The phrase “80% of data is geographic” is one of those commonly cited facts that those that work with GIS data are very familiar with. The phrase is almost always presented without any reference to its originations, repeated over and over again.
It is frequently cited to underpin the vast untapped GIS data potential out there. Embraced as the perfect angle for convincing agencies and companies to adopt geospatial technologies, GIS powerhouses like Esri have cited it every which way on its pages, for example: 80% of the world’s data includes some kind of spatial aspect, 80% of data has a location component (here), 80% of data possesses a geographic reference, 80% of transactional data has a location component.
The Urban Legend of GIS Data?
So where did this phrase originate from and what evidence is it based on? A recent post on Spatially Adjusted about the phrase made me want to dig deeper. Answering that definitively isn’t quite so simple given the folkloric status the phrase has reached.
There are several sources of origination that have been offered up. Some pointed to Franklin, Carl and Paula Hane, “An introduction to GIS: linking maps to databases,” as the originating source (examples: gis.stackexchange.com and Spatial Sustain). That article took a look at the emerging field of what the authors called Geographic Information Management (GIM) and the “impact of computerization of maps on access to business and government information that may be geographically referenced.”
That then drilled down into referencing a 1990 report from the Ohio Geographically Referenced Information Program (OGRIP) that I have not been able to locate. However, the phrase “80% of data collected, stored, and maintained by local governments includes some reference to geography.” has been used repeatedly in reports issued by the agency since.
The earliest date is an article written in 1987. In “Analytic Mapping and Geographic Databases”, Issue 87, published in 1992 and edited by Robert S. Biggs, G. David Garson, the authors make the statement, “Computer mapping is particularly important in government, and hence is salient to social scientists who study government policies. It is estimated that 80% of the informational needs of local government policymakers are related to geographic location.”
Biggs and Garson cite an article written by Robert E. Williams in 1987 entitled “Selling a geographical information system to government policy makers.” At the time of the publication, Williams was the Director of the Alachua County Regional Information Center. The article was published in “Papers from the 1987 Annual Conference of the Urban and Regional Information Systems Association” by URISA.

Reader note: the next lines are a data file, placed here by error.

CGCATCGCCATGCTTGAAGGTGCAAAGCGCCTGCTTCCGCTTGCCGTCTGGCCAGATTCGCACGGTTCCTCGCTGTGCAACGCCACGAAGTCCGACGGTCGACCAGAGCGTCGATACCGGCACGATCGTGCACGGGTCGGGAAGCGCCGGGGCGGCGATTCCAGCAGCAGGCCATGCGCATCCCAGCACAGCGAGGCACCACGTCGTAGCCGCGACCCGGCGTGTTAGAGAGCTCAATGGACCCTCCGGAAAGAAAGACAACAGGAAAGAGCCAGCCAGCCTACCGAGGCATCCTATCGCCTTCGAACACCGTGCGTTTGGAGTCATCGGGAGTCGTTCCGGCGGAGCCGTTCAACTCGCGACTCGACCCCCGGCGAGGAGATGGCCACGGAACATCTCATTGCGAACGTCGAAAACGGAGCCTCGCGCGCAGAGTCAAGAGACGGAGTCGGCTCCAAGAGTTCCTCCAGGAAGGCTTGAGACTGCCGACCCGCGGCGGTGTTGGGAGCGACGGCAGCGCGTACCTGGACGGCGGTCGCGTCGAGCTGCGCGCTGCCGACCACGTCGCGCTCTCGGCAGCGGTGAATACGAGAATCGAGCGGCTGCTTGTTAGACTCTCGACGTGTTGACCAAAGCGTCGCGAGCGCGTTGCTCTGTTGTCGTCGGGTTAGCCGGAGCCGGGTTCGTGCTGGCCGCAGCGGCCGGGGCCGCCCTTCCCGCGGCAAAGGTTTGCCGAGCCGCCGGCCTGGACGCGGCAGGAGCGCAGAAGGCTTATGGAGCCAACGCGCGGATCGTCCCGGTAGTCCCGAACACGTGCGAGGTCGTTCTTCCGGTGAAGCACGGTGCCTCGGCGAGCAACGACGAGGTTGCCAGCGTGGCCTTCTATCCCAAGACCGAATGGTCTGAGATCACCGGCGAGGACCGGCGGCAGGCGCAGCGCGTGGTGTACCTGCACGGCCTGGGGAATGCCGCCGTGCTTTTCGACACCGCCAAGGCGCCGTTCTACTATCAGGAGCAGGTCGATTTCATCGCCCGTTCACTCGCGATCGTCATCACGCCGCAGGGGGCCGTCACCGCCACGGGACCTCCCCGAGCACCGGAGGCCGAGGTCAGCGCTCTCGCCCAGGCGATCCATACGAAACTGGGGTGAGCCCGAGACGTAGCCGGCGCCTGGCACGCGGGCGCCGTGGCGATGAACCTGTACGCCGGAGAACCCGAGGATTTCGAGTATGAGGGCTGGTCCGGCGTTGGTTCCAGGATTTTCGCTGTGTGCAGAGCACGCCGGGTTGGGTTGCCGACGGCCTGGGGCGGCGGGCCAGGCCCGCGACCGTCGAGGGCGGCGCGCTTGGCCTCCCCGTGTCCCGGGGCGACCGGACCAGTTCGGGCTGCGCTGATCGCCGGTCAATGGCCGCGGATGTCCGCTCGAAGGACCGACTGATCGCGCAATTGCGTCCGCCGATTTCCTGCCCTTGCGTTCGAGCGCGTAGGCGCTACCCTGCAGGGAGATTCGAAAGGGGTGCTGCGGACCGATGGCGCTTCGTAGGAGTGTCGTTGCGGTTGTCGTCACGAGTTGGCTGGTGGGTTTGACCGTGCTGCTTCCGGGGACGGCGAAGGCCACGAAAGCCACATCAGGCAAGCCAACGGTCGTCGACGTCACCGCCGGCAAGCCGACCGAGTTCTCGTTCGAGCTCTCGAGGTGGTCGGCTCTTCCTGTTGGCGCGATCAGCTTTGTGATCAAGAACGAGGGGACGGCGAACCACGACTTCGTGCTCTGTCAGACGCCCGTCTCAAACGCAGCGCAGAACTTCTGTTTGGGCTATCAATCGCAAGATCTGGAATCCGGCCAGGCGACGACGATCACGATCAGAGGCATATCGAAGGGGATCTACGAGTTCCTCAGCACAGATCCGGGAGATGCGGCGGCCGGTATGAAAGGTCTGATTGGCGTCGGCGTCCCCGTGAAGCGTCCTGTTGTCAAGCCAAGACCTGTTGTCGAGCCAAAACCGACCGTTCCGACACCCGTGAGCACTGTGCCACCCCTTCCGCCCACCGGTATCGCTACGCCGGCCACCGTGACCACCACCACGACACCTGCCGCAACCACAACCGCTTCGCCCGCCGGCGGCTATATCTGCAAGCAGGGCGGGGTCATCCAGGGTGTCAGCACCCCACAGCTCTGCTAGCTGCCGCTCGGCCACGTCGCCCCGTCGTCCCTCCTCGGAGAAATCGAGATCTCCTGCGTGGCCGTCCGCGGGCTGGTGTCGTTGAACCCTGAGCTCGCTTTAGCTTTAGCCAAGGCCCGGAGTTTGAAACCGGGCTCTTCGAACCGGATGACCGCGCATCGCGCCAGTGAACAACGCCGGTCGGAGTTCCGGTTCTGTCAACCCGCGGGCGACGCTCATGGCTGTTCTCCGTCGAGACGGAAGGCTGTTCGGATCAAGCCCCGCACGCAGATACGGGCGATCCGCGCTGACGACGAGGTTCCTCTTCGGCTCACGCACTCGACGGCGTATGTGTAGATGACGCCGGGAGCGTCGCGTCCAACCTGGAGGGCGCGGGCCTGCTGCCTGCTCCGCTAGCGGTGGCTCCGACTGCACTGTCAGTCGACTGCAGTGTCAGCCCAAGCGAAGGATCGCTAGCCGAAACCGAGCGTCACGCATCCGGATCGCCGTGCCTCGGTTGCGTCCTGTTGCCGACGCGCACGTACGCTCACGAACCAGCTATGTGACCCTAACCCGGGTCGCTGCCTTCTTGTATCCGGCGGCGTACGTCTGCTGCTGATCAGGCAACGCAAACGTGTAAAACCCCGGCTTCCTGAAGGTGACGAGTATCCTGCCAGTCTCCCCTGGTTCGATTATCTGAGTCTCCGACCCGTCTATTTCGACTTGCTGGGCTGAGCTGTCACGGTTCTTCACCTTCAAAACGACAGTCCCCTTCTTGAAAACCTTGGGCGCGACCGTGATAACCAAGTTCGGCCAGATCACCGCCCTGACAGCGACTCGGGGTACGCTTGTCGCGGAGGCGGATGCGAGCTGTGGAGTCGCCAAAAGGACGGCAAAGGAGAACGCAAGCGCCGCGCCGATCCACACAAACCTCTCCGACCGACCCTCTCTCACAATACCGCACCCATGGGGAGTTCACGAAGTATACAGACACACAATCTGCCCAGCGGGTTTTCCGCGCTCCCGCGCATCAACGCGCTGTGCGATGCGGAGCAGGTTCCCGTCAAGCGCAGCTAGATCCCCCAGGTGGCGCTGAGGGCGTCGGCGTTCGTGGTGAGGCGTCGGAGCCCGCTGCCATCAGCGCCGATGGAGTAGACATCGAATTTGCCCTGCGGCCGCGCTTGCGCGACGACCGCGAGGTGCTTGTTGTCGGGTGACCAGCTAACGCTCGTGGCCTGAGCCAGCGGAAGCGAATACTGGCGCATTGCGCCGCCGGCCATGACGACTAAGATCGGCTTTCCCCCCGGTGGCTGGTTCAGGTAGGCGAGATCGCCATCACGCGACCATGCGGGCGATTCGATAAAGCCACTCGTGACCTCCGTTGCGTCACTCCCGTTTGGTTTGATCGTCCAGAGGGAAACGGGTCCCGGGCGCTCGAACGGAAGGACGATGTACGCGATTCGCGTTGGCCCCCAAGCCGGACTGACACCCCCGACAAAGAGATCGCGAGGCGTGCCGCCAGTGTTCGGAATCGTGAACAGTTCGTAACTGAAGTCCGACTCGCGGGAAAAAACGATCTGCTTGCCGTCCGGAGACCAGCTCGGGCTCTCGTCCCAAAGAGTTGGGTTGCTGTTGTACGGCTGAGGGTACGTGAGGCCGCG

While a copy of the article is not available online, the abstract of the article is available from Esri’s online bibliography:
One of the most important elements of a GIS installation is obtaining approval and support of the policy makers who will fund the project. Because of the encompassing nature of a GIS, there is no one or major user of the system; therefore, it is imperative that a champion for the project is identified. (A champion is used here to refer to the individual or department that will take charge of the project and be responsible for all aspects of this implementation.) That champion must then gain the support of all users and sell the concept of the system to the policy makers. A case study of the selling of a GIS called GEOMAX at Alachua County will be used to show how a comprehensive GIS was effectively sold to three separate policy making bodies through an effective realtime demonstration. The demonstration was tailored to meeting the concerns of the policy makers and not to the technical features of the system.
I was able to procure a scanned copy of the article from Wendy Nelson, the Executive Director of URISA. The exact statement appears on page 151 of the publication and states in the second paragraph:
Automated mapping is probably an easier sell because, again, the policymakers are cognizant of the need for improved mapping capabilities. It has been estimated that approximately 80% of the informational needs of a local government policymaker is related to a geographical location. This information is usually supplied by a map rendering, e.g., maps showing the location of a parcel of land being considered for a rezoning petition.
The article by Williams lists no sources or any indication where the number comes from. However, a little digging into GEOMAX reveals that the program was developed in 1985 by two academics at the University of Florida in 1985. John Alexander, a professor of urban and regional planning, and Paul Zwick, a research scientist were behind the effort to digitize maps at Alachua County so perhaps the knowledge of where the phrase originates lies with them?
Testing if 80% of Data is Geographic
There have been a couple of articles produced by a team of German researchers that have attempted to test this statement. In a paper presented at Agile 2011, Stefan Hahmann and Professor Dirk Burghardt, a professor of Cartographic Communication at the Dresden University of Technology (Technische Universität Dresden) in Germany, along with Beatrix Weber presented a research framework for testing out the validity of the phrase in a paper entitled ““80% of All Information is Geospatially Referenced”??? Towards a Research Framework: Using the Semantic Web for (In)Validating this Famous Geo Assertion.” The article noted that while the phrase is referenced repeatedly in even academic articles, no paper has provided any methodology to demonstrate this statement.
The end of Kahman, Burghardt, and Weber’s article indicates real value of the phrase, citing a quote on Twitter by John Fagan, Head of Software Engineering, Axon Active AG. Agile & Lean and formerly of Bing Maps and Multimap: “that geo quote keeps us all in our jobs. Best not go poking around to see if it’s true.”